Record debt for graduates: owe an average of $37,172

Record debt for graduates: owe an average of $37,172

Record debt for graduates: owe an average of $37,172

An analysis by Mark Kantrowitz, a higher-education expert and publisher of scholarship resource Cappex.com, reveals that borrowers in the class of 2016 will owe an average of $37,172, which would break last year’s record of just over $35,000. And although data from the National Association of Colleges and Employers suggests that the average graduate will find a job with a decent starting salary — more than $50,000 — student loan payments can resemble mortgages or car payments for years to come.

“Our country has come to rely on student loans so much more than people outside the education field realize,” says Lauren Asher, president of the Institute for College Access and Success, a nonprofit that analyzes student debt annually. “This has changed the way Americans are asked to pay for college. There’s been a shift away from state funding and toward putting more of the burden on individuals and families. Federal grants and state grant aid have not kept pace.”

The issue of student loan debt — and the costs of higher education in general — has been a key topic in this year’s presidential primary campaign, fueling Democratic candidate Bernie Sanders’ rise in popularity, especially among younger Americans who are likely to be dealing with loan repayments in the next several years. Sanders has suggested billions of dollars in federal subsidies and state spending regulations that he says would help move the country toward the goal of every student being able to attend college without paying tuition.

The average student loan balance has risen by about 78 percent since 2006, according to Kantrowitz. In 2014, the last year for which TICAS has compiled data, Delaware had the highest average student loan balance, at $33,808; Utah had the lowest figure, $18,921 (see a state-by-state breakdown). Perhaps even more startling, nearly seven in 10 graduates this year have financed at least part of their education with student loans; in 1993, that number was fewer than half.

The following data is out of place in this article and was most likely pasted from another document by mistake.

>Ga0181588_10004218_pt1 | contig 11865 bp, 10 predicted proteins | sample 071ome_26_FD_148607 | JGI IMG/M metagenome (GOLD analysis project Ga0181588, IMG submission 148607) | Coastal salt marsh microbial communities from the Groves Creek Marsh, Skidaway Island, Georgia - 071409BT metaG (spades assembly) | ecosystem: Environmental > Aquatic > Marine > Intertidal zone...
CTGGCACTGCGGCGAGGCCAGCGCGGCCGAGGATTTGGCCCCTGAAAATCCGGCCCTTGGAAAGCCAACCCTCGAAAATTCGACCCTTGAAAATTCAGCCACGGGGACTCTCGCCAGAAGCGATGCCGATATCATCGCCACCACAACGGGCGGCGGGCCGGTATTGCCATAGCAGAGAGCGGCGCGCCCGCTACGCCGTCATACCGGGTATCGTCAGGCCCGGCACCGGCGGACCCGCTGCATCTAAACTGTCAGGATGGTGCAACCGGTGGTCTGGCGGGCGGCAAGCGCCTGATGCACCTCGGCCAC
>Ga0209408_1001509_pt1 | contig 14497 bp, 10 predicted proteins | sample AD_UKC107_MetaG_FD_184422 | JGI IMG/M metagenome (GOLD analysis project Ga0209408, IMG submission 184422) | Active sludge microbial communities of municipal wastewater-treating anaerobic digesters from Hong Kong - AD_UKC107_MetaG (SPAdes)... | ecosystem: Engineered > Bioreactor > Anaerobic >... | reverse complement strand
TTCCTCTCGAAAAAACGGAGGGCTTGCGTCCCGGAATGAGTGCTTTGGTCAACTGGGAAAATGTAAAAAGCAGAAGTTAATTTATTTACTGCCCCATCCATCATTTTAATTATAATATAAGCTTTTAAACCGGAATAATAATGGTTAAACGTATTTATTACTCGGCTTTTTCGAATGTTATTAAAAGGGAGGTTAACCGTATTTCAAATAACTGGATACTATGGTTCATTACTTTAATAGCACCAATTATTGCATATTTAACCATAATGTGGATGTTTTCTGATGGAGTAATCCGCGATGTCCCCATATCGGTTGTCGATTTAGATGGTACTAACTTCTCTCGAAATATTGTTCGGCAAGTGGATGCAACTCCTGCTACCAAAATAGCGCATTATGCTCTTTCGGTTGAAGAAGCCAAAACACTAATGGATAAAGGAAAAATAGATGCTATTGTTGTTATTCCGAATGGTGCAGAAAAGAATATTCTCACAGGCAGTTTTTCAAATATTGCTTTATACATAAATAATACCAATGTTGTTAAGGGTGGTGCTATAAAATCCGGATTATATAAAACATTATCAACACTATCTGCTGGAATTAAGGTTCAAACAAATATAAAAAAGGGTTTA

A key factor in the steadily rising numbers, Asher says, is that states are covering fewer costs associated with getting an education. Many people wrongly assume that tuition and fees cover more expenses than they actually do. Frequently, the cost of books, housing, transportation and other necessities are not factored in.

“Student loans have become a necessity for more and more students to get through school,” Asher says, “and what’s not being talked about is the lowest income students are the most likely to have loans in default.”

Often, lower-income students choose to quit school, forfeiting the potential earnings boost that comes with a college degree. These dropouts make up an inordinate share of those who default on loans.

“We don’t have a student loan problem so much as we have a graduation problem,” Kantrowitz told theWall Street Journal. “If current trends continue, we may be at a crisis point two decades from now.”

It should come as no surprise, then, that one of the first suggestions Asher offers for bringing down some of the staggering numbers associated with student loan debt is straightforward: Finish school.

“It can be daunting for sure, but not graduating and having debt can be riskier,” she says. “Taking student loans in any amount is a serious commitment, and it’s important for students and their families to consider their options.”

More information alone, however, will not solve the problem, Asher says. Besides making it easier for borrowers to manage and repay their loans, she says more rigorous requirements for colleges to receive student aid are needed. California, for example, recently passed a law requiring its four-year colleges to report their graduates’ debt annually, which she says could help guide decisions on student aid; other states are considering similar measures.

“There’s still a lot we need to learn about what’s really happening for borrowers in all stages of the process,” Asher said. “It’s still very opaque, and it’s very important to recognize that federal student loans are a very different kind of financial product.”

Nevertheless, many experts remain convinced that a college education is a sound investment.

“College education benefits families, our economy and society as a whole,” Asher says. “What’s important to know is that while student debt has risen quite a lot over the last generation, you have to look behind the numbers and know that college remains one of the best investments you can make in your future.”